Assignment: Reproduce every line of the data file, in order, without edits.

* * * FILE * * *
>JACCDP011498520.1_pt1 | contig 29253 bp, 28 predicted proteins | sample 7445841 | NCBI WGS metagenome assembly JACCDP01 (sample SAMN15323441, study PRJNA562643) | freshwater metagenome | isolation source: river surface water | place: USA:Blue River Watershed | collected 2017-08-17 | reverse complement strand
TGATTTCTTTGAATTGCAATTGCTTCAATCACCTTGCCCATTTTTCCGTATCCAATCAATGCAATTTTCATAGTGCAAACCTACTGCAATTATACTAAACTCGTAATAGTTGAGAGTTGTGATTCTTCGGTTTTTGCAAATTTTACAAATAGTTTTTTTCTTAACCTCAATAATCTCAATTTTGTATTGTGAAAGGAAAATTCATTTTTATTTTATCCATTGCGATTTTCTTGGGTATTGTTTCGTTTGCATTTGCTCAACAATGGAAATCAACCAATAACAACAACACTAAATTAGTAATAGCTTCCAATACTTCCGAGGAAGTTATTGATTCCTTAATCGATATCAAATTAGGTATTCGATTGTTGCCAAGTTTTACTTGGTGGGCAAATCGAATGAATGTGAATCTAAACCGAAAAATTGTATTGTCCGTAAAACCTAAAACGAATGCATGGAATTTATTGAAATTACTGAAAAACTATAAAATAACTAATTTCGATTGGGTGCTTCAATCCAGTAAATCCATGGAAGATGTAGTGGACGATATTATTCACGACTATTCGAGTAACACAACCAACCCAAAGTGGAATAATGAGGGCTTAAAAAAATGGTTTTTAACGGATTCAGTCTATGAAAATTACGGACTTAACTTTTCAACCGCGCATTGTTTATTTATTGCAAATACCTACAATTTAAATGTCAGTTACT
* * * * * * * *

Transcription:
>JACCDP011498520.1_pt1 | contig 29253 bp, 28 predicted proteins | sample 7445841 | NCBI WGS metagenome assembly JACCDP01 (sample SAMN15323441, study PRJNA562643) | freshwater metagenome | isolation source: river surface water | place: USA:Blue River Watershed | collected 2017-08-17 | reverse complement strand
TGATTTCTTTGAATTGCAATTGCTTCAATCACCTTGCCCATTTTTCCGTATCCAATCAATGCAATTTTCATAGTGCAAACCTACTGCAATTATACTAAACTCGTAATAGTTGAGAGTTGTGATTCTTCGGTTTTTGCAAATTTTACAAATAGTTTTTTTCTTAACCTCAATAATCTCAATTTTGTATTGTGAAAGGAAAATTCATTTTTATTTTATCCATTGCGATTTTCTTGGGTATTGTTTCGTTTGCATTTGCTCAACAATGGAAATCAACCAATAACAACAACACTAAATTAGTAATAGCTTCCAATACTTCCGAGGAAGTTATTGATTCCTTAATCGATATCAAATTAGGTATTCGATTGTTGCCAAGTTTTACTTGGTGGGCAAATCGAATGAATGTGAATCTAAACCGAAAAATTGTATTGTCCGTAAAACCTAAAACGAATGCATGGAATTTATTGAAATTACTGAAAAACTATAAAATAACTAATTTCGATTGGGTGCTTCAATCCAGTAAATCCATGGAAGATGTAGTGGACGATATTATTCACGACTATTCGAGTAACACAACCAACCCAAAGTGGAATAATGAGGGCTTAAAAAAATGGTTTTTAACGGATTCAGTCTATGAAAATTACGGACTTAACTTTTCAACCGCGCATTGTTTATTTATTGCAAATACCTACAATTTAAATGTCAGTTACT